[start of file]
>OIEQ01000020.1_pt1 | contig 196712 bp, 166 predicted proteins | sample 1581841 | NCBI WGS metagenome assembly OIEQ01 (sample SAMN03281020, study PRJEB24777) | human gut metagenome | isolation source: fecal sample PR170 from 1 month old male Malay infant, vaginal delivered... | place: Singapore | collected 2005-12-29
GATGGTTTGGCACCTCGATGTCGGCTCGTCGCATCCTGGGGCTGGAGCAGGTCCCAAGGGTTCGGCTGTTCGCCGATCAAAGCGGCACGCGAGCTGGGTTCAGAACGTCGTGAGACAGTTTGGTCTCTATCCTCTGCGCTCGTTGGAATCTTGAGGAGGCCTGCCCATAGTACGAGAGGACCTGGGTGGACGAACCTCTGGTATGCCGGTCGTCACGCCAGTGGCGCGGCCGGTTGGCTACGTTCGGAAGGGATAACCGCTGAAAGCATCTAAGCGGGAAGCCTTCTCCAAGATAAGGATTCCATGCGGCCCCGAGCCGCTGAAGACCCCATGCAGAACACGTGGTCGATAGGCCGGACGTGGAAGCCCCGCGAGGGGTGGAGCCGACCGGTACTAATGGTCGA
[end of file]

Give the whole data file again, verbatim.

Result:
>OIEQ01000020.1_pt1 | contig 196712 bp, 166 predicted proteins | sample 1581841 | NCBI WGS metagenome assembly OIEQ01 (sample SAMN03281020, study PRJEB24777) | human gut metagenome | isolation source: fecal sample PR170 from 1 month old male Malay infant, vaginal delivered... | place: Singapore | collected 2005-12-29
GATGGTTTGGCACCTCGATGTCGGCTCGTCGCATCCTGGGGCTGGAGCAGGTCCCAAGGGTTCGGCTGTTCGCCGATCAAAGCGGCACGCGAGCTGGGTTCAGAACGTCGTGAGACAGTTTGGTCTCTATCCTCTGCGCTCGTTGGAATCTTGAGGAGGCCTGCCCATAGTACGAGAGGACCTGGGTGGACGAACCTCTGGTATGCCGGTCGTCACGCCAGTGGCGCGGCCGGTTGGCTACGTTCGGAAGGGATAACCGCTGAAAGCATCTAAGCGGGAAGCCTTCTCCAAGATAAGGATTCCATGCGGCCCCGAGCCGCTGAAGACCCCATGCAGAACACGTGGTCGATAGGCCGGACGTGGAAGCCCCGCGAGGGGTGGAGCCGACCGGTACTAATGGTCGA